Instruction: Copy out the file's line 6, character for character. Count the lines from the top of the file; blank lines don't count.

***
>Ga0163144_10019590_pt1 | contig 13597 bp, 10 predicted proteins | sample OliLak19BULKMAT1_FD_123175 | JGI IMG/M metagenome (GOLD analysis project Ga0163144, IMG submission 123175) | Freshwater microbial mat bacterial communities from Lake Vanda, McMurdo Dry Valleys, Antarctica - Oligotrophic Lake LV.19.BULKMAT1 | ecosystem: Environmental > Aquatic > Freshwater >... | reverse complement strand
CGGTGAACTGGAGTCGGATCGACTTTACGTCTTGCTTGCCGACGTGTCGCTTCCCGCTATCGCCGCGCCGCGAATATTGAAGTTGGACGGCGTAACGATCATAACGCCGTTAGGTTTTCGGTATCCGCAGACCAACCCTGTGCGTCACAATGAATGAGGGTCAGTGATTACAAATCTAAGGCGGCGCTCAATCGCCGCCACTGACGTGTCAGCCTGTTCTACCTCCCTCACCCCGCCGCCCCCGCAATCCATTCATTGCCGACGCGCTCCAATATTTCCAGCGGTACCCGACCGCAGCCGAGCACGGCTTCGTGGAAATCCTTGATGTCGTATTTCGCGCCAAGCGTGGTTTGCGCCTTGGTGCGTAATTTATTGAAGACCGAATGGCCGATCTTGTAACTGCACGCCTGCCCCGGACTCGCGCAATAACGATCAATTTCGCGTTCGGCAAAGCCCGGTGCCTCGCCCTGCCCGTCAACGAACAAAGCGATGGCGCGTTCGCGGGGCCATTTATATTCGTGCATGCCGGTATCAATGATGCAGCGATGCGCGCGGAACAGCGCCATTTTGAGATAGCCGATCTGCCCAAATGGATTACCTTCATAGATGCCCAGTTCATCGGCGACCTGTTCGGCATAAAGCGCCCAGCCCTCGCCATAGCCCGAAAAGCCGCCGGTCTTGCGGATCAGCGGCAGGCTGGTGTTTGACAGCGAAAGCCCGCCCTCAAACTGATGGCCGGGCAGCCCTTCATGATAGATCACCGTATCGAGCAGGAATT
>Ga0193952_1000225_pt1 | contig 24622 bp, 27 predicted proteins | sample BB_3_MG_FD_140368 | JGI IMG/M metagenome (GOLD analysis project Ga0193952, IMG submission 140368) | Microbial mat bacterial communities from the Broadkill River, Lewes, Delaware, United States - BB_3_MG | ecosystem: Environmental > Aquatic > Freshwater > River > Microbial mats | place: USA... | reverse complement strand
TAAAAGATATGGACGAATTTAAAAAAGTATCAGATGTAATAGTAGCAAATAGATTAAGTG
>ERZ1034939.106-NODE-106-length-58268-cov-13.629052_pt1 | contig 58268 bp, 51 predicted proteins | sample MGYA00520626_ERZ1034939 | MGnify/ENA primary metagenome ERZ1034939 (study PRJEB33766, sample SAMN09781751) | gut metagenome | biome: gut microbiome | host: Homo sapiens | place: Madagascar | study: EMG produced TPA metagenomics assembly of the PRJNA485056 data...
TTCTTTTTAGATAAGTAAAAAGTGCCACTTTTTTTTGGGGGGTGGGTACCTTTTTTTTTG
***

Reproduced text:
TTCTTTTTAGATAAGTAAAAAGTGCCACTTTTTTTTGGGGGGTGGGTACCTTTTTTTTTG